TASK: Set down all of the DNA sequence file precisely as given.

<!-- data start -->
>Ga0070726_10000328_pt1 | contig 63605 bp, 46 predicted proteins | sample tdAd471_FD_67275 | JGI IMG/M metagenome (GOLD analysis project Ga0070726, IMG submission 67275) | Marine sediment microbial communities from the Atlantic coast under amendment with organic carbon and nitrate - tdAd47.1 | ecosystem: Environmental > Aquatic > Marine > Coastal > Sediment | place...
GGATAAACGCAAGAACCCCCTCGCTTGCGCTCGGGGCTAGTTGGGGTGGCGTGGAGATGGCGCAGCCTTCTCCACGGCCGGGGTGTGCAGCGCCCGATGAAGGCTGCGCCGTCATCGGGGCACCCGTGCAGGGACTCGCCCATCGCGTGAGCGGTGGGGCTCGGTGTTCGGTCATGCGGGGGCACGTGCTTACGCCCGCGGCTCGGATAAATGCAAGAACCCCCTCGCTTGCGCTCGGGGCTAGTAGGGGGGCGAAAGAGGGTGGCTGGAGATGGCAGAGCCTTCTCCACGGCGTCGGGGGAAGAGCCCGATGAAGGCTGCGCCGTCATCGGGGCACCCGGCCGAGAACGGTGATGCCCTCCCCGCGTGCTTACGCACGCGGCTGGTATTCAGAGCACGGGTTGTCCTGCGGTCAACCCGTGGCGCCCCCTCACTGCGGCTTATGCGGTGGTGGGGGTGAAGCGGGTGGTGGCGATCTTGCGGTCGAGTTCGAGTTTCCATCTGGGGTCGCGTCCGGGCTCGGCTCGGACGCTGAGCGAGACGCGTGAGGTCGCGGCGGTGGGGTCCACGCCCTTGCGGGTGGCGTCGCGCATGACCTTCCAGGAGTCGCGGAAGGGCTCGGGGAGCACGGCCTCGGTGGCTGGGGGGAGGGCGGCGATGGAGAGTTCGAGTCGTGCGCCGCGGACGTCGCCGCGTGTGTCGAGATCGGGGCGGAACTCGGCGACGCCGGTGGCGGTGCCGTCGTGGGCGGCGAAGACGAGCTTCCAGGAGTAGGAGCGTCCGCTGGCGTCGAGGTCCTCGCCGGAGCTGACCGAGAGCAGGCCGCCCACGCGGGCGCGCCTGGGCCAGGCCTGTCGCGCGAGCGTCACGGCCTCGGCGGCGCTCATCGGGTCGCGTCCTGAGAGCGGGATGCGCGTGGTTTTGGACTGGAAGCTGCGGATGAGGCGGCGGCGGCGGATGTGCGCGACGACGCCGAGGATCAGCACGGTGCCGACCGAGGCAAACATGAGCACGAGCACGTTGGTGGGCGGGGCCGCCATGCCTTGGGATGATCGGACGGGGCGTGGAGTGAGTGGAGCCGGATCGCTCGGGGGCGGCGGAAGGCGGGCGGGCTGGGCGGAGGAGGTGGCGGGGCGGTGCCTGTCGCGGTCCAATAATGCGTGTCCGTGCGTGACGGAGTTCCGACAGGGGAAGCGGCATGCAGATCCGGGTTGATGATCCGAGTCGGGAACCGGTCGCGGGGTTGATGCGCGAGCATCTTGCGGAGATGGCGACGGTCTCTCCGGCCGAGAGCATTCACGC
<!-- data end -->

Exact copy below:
>Ga0070726_10000328_pt1 | contig 63605 bp, 46 predicted proteins | sample tdAd471_FD_67275 | JGI IMG/M metagenome (GOLD analysis project Ga0070726, IMG submission 67275) | Marine sediment microbial communities from the Atlantic coast under amendment with organic carbon and nitrate - tdAd47.1 | ecosystem: Environmental > Aquatic > Marine > Coastal > Sediment | place...
GGATAAACGCAAGAACCCCCTCGCTTGCGCTCGGGGCTAGTTGGGGTGGCGTGGAGATGGCGCAGCCTTCTCCACGGCCGGGGTGTGCAGCGCCCGATGAAGGCTGCGCCGTCATCGGGGCACCCGTGCAGGGACTCGCCCATCGCGTGAGCGGTGGGGCTCGGTGTTCGGTCATGCGGGGGCACGTGCTTACGCCCGCGGCTCGGATAAATGCAAGAACCCCCTCGCTTGCGCTCGGGGCTAGTAGGGGGGCGAAAGAGGGTGGCTGGAGATGGCAGAGCCTTCTCCACGGCGTCGGGGGAAGAGCCCGATGAAGGCTGCGCCGTCATCGGGGCACCCGGCCGAGAACGGTGATGCCCTCCCCGCGTGCTTACGCACGCGGCTGGTATTCAGAGCACGGGTTGTCCTGCGGTCAACCCGTGGCGCCCCCTCACTGCGGCTTATGCGGTGGTGGGGGTGAAGCGGGTGGTGGCGATCTTGCGGTCGAGTTCGAGTTTCCATCTGGGGTCGCGTCCGGGCTCGGCTCGGACGCTGAGCGAGACGCGTGAGGTCGCGGCGGTGGGGTCCACGCCCTTGCGGGTGGCGTCGCGCATGACCTTCCAGGAGTCGCGGAAGGGCTCGGGGAGCACGGCCTCGGTGGCTGGGGGGAGGGCGGCGATGGAGAGTTCGAGTCGTGCGCCGCGGACGTCGCCGCGTGTGTCGAGATCGGGGCGGAACTCGGCGACGCCGGTGGCGGTGCCGTCGTGGGCGGCGAAGACGAGCTTCCAGGAGTAGGAGCGTCCGCTGGCGTCGAGGTCCTCGCCGGAGCTGACCGAGAGCAGGCCGCCCACGCGGGCGCGCCTGGGCCAGGCCTGTCGCGCGAGCGTCACGGCCTCGGCGGCGCTCATCGGGTCGCGTCCTGAGAGCGGGATGCGCGTGGTTTTGGACTGGAAGCTGCGGATGAGGCGGCGGCGGCGGATGTGCGCGACGACGCCGAGGATCAGCACGGTGCCGACCGAGGCAAACATGAGCACGAGCACGTTGGTGGGCGGGGCCGCCATGCCTTGGGATGATCGGACGGGGCGTGGAGTGAGTGGAGCCGGATCGCTCGGGGGCGGCGGAAGGCGGGCGGGCTGGGCGGAGGAGGTGGCGGGGCGGTGCCTGTCGCGGTCCAATAATGCGTGTCCGTGCGTGACGGAGTTCCGACAGGGGAAGCGGCATGCAGATCCGGGTTGATGATCCGAGTCGGGAACCGGTCGCGGGGTTGATGCGCGAGCATCTTGCGGAGATGGCGACGGTCTCTCCGGCCGAGAGCATTCACGC